The greatest compliment to any creative artist, writer, musician, artist per se - is money. Money is the greatest compliment, because what you are saying to that person is, "I love your work and want to pay for your electric bill, your car insurance, your car payment, your life insurance, your health insurance, your dental insurance, your eye insurance, your groceries, your water bill, your credit card payments, gas for you car, your internet, your Amazon Prime account, your Netflix subscription, your HBO subscription, your Showtime subscription, your Cinemax subscription, your Hallmark subscription, your Starz subscription, your Starbucks Coffee, your cellphone bill - I love your work so much, I want to pay for your student loans, your hair cut, your Blcklst account, your IMDB Pro subscription, your Final Draft, your doctors bill, your dental bill, your car maintenance, your private club membership, your vet bill, your everything - so you can continue focusing, committing all your energy - on the Vodou that you do."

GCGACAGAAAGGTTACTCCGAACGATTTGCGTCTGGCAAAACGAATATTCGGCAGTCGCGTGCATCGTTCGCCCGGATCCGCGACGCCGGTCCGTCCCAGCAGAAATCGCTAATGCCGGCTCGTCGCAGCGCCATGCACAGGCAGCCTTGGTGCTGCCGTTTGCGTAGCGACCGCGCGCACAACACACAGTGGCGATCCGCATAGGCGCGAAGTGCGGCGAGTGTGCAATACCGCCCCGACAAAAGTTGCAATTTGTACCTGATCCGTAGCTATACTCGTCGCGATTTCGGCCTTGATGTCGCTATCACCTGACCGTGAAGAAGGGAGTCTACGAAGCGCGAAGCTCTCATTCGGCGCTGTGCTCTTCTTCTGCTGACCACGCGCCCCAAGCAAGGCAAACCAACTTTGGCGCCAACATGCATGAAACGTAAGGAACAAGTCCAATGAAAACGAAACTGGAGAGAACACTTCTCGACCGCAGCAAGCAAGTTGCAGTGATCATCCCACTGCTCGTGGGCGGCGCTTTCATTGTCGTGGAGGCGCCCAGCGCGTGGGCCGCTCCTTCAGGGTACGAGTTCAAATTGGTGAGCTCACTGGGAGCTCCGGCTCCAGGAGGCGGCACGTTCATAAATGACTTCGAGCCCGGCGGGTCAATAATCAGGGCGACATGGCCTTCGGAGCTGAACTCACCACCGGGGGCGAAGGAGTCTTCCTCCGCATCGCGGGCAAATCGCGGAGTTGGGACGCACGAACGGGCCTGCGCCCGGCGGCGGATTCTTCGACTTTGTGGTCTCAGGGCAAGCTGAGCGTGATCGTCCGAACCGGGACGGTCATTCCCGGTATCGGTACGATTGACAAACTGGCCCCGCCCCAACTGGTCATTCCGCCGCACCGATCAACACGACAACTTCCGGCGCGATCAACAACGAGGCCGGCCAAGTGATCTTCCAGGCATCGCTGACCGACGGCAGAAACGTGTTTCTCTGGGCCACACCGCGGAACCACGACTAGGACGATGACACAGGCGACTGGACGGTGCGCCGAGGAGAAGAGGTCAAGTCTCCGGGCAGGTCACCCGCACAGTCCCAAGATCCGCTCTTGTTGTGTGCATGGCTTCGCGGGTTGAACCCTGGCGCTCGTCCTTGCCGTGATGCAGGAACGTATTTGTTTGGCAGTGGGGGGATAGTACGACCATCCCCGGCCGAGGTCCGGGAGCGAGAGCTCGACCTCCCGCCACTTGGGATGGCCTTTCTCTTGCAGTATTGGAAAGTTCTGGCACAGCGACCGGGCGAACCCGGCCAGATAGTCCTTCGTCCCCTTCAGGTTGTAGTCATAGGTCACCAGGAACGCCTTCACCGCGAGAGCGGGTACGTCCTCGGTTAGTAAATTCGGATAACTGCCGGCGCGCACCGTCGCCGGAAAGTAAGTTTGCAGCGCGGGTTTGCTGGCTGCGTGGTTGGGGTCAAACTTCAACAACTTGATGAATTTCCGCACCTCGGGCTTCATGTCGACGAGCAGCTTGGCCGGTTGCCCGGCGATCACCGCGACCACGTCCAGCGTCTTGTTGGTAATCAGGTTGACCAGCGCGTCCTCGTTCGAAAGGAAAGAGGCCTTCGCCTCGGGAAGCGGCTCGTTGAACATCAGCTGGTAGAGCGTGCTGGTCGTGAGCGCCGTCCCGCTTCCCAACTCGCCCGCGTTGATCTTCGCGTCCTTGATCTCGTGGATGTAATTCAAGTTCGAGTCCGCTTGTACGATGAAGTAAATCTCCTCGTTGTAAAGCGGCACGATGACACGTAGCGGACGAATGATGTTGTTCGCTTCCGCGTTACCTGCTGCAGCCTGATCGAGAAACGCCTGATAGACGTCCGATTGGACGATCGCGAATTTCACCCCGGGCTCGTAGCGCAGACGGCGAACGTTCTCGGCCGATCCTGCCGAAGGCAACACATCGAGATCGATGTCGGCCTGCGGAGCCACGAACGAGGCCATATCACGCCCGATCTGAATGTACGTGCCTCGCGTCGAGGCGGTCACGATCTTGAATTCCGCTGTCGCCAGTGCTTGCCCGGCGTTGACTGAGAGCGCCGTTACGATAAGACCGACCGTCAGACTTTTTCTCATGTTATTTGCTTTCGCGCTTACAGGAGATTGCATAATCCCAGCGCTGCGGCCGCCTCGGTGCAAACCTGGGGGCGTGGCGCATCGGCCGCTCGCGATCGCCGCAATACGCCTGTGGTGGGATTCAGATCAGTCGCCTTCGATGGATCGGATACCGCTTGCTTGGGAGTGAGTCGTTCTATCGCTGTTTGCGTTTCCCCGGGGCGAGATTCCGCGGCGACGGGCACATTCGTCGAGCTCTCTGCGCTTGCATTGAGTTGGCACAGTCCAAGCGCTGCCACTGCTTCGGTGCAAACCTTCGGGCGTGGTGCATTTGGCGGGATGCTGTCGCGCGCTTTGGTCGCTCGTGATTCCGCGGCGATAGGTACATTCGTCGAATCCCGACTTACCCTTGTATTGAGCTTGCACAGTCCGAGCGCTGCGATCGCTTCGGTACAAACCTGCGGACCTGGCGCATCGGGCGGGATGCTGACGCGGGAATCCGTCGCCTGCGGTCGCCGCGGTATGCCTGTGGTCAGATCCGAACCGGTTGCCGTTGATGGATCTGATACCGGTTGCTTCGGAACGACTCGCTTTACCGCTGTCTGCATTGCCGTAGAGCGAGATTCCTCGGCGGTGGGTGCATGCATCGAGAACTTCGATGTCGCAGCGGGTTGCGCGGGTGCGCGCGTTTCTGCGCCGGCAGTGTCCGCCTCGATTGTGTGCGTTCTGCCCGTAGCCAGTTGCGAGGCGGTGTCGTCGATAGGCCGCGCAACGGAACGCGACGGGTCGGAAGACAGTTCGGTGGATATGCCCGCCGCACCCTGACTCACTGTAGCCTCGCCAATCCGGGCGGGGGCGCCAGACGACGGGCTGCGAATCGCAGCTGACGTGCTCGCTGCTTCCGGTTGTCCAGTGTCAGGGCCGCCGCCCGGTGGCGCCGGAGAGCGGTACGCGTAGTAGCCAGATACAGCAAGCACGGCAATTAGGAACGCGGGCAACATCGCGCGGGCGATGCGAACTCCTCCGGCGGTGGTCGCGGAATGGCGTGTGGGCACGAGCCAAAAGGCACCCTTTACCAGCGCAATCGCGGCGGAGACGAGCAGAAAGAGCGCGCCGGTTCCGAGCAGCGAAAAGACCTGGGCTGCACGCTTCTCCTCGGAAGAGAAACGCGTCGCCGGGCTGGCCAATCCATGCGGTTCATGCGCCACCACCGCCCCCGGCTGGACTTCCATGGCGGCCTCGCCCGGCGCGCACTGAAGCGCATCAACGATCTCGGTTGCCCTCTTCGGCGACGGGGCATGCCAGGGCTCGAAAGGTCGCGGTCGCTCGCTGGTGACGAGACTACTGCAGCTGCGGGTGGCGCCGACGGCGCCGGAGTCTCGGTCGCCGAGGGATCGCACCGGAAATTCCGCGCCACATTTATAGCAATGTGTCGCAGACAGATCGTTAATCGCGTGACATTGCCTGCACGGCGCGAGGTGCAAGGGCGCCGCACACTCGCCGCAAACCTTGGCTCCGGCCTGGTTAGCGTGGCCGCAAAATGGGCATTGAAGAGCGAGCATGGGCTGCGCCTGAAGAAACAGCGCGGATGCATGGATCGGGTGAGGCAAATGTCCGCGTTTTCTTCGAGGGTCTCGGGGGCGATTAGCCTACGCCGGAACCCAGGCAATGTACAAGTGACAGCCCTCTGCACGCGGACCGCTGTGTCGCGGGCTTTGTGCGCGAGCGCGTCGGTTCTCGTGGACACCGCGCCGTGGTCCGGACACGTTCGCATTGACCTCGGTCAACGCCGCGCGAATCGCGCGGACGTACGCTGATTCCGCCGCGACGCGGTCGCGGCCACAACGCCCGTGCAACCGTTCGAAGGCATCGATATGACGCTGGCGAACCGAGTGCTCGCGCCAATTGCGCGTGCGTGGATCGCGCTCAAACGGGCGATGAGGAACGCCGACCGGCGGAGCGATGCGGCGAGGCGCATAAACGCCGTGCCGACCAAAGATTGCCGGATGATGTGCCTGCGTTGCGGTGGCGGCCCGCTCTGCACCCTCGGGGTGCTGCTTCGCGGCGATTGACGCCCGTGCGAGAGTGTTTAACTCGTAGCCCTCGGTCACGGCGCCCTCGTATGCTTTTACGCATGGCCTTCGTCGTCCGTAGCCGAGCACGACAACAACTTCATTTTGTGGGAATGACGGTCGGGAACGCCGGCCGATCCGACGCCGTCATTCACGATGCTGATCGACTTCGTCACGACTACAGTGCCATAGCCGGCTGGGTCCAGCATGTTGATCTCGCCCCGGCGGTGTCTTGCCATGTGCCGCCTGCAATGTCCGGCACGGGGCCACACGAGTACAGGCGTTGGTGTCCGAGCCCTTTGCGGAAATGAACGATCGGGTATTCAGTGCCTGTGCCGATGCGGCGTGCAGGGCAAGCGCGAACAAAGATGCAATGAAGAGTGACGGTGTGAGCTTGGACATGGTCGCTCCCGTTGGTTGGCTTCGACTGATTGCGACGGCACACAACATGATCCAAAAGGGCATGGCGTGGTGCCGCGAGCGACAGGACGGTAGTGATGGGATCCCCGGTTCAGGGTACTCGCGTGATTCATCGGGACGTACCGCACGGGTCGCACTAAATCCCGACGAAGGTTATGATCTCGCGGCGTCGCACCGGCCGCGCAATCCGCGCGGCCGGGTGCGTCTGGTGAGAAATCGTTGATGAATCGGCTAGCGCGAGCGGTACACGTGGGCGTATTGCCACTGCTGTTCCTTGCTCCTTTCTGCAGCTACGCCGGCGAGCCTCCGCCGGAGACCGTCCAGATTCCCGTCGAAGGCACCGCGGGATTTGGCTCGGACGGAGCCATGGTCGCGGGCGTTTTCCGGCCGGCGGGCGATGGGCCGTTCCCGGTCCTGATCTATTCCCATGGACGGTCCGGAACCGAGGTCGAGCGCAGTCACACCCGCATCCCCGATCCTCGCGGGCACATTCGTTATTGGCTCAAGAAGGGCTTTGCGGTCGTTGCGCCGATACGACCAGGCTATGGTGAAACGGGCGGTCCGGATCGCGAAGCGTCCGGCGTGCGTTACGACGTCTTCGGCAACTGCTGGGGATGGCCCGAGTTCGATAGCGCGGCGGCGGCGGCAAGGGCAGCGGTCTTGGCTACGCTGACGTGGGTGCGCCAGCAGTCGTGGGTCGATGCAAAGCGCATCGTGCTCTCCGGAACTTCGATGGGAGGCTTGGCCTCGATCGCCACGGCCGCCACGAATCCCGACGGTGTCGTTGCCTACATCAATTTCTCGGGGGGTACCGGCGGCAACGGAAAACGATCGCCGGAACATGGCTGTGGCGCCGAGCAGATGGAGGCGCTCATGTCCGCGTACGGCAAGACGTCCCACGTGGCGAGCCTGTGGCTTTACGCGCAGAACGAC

How do I rate screenplays? Excluding the most obvious (i.e. format, sentence structure, punctuation and spelling), I first read the whole screenplay, and then I ask myself some basic questions. Was I entertained? Was this enjoyable for its genre? That's it. I will not to include production details like cost or feasibility, or what actor, producer or director would or wouldn't be part of this screenplay. I would not include how I would have written it with notes (these notes can change from reader to reader). And I don't care about page length. All writing is always re-writing, and screenplays are living entities. All I would do is ask myself, "Was I entertained, and was this enjoyable for its genre?"
But a note about my rating screenplays: I already know story for visual media, and there is no reason why I should have to point out theory and application - you already know it, and if you don't, it will be detected - screenplay theory, like The 5% Rule, dHook Theory, conflict, show don't tell, climax, etc. is invisible to readers, but we know it when it's not there.